405, 110 L. Ed. 2d 359, 110 S. Ct. 2447 (1990). In the Sixth Circuit, the test for whether sanctions under Rule 11 are warranted is whether the conduct for which sanctions are sought was "reasonable under the circumstances." Ridder v. City of Springfield, 109 F.3d 288, 293 (6th Cir. 1997); Runfola & Assocs. v. Spectrum Reporting II, 88 F.3d 368, 372 (6th Cir. 1996). The question of whether an attorney's conduct is "reasonable" is a mixed question of law and fact. Id. The district court exercises wide discretion in determining whether an attorney's conduct is reasonable. Ridder at 293. IV. CASE LAW AND ANALYSIS The central purpose of Fed. R. Civ. P. 11 is to deter baseless filings in District Court and thus, consistent with the Rule Enabling Act's grant of authority, streamline the administration and procedure of the federal courts. See Advisory Committee Note on Rule 11, 28 U.S.C. App., p. 576. Rule 11(b) says: (b) Representations to the Court. By presenting to the court a pleading, written motion, or other paper--whether by signing, filing, submitting, or later advocating it--an attorney or unrepresented party certifies that to the best of the person's knowledge, information, and belief, formed after an inquiry reasonable under the circumstances: (1) it is not being presented for any improper purpose, such as to harass, cause unnecessary delay, or needlessly increase the cost of litigation; (2) the claims, defenses, and other legal contentions are warranted by existing law or by a nonfrivolous argument for extending, modifying, or reversing existing law or for establishing new law; (3) the factual contentions have evidentiary support or, if specifically so identified, will likely have evidentiary support after a reasonable opportunity for further investigation or discovery; and (4) the denials of factual contentions are warranted on the evidence or, if specifically so identified, are reasonably based on belief or a lack of information. Rule 11 imposes a duty on attorneys to certify that they conducted a reasonable inquiry and determined that any papers filed with the court are well-grounded in fact, 3
legally tenable, and "not interposed for any improper purpose." The reasonable inquiry under Rule 11 is not a one-time obligation. The plaintiff is imposed with a continuing responsibility to review and reevaluate his pleadings and where appropriate modify them to conform to Rule 11. Herron v. Jupiter Transp. Co., 858 F.2d 332, 335 (6th Cir. 1988). An attorney who signs the papers without such a substantiated belief "shall" be penalized by "an appropriate sanction." Such a sanction may, but need not, include payment of the other parties' expenses. See Advisory Committee Note on Rule 11, Id. at 576. The relevant sub-section pertaining to sanctions, Rule 11(c), says: (c) Sanctions.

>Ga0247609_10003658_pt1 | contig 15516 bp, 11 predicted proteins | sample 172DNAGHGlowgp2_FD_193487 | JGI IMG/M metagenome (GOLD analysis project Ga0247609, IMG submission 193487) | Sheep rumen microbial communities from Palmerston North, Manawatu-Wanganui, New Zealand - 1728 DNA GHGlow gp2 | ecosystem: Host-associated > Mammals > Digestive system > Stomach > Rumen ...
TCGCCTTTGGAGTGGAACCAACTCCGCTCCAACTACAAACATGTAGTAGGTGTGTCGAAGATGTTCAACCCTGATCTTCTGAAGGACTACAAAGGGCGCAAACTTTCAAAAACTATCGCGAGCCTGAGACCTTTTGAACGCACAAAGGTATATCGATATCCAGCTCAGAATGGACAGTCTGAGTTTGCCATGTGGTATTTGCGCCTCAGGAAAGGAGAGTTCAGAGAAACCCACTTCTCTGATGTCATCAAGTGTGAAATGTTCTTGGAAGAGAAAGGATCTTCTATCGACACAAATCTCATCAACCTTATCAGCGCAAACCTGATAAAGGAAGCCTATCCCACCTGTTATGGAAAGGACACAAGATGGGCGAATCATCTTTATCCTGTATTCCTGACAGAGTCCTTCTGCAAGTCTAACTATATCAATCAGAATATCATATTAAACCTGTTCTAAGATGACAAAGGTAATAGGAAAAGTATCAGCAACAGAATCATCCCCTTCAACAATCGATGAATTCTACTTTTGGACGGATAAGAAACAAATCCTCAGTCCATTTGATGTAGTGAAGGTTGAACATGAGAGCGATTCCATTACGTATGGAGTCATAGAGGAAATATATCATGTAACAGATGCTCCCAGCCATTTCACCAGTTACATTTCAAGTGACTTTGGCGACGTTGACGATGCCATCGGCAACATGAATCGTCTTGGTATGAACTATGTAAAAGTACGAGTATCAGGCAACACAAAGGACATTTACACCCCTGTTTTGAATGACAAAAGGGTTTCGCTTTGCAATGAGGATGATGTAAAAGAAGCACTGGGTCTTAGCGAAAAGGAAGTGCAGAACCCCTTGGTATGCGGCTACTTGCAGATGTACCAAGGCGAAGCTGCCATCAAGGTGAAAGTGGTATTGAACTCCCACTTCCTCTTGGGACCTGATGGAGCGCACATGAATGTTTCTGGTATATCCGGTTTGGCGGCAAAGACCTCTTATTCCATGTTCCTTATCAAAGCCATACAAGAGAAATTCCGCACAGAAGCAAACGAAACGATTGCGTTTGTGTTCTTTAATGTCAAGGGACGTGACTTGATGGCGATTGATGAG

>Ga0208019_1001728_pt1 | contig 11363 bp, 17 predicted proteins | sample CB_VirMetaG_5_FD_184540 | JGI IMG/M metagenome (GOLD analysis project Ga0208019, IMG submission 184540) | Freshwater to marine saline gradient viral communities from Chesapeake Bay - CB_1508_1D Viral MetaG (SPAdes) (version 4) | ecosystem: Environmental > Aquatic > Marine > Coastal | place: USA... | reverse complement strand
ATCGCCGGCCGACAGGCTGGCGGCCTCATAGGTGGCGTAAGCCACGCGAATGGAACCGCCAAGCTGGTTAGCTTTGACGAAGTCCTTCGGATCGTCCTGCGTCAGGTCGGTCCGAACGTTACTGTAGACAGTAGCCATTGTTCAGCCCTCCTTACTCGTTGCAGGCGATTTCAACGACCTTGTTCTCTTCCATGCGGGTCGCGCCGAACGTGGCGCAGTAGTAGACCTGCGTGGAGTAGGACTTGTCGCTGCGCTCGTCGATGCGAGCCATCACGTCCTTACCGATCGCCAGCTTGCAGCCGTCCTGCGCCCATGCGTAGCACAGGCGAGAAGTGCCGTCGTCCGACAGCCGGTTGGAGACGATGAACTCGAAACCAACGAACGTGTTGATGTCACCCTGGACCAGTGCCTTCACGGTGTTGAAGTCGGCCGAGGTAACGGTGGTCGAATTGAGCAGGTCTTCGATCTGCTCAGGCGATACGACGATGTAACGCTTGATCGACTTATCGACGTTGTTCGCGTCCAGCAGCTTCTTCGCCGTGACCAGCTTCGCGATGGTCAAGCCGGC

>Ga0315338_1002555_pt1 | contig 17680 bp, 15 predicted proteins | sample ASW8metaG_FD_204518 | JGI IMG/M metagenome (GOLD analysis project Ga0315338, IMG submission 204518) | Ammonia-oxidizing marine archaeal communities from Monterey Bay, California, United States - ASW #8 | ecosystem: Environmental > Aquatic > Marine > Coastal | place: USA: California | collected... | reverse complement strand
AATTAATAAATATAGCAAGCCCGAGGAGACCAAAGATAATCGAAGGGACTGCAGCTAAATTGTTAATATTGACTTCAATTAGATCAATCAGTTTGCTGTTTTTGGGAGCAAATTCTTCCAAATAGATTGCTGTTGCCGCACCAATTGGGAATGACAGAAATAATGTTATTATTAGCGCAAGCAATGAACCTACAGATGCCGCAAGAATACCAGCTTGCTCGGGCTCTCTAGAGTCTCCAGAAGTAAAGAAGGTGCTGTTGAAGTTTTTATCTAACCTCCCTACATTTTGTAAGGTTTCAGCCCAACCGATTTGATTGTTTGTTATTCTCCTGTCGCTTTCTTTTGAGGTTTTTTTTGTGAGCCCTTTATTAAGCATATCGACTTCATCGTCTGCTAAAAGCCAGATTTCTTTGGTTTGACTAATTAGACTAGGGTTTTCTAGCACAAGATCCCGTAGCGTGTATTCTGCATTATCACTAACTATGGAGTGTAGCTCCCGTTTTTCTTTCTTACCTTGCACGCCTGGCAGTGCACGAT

(1) In General. If, after notice and a reasonable opportunity to respond, the court determines that Rule 11(b) has been violated, the court may impose an appropriate sanction on any attorney, law firm, or party that violated the rule or is responsible for the violation. Absent exceptional circumstances, a law firm must be held jointly responsible for a violation committed by its partner, associate, or employee. (2) Motion for Sanctions. A motion for sanctions must be made separately from any other motion and must describe the specific conduct that allegedly violates Rule 11(b). The motion must be served under Rule 5, but it must not be filed or be presented to the court if the challenged paper, claim, defense, contention, or denial is withdrawn or appropriately corrected within 21 days after service or within another time the court sets. If warranted, the court may award to the prevailing party the reasonable expenses, including attorney's fees, incurred for the motion. . . (4) Nature of a Sanction. A sanction imposed under this rule must be limited to what suffices to deter repetition of the conduct or comparable conduct by others similarly situated. The sanction may include nonmonetary directives; an order to pay a penalty into court; or, if imposed on motion and warranted for effective deterrence, an order directing payment to the movant of part or all of the reasonable attorney's fees and other expenses directly resulting from the violation. (5) Limitations on Monetary Sanctions. The court must not impose a monetary sanction: 4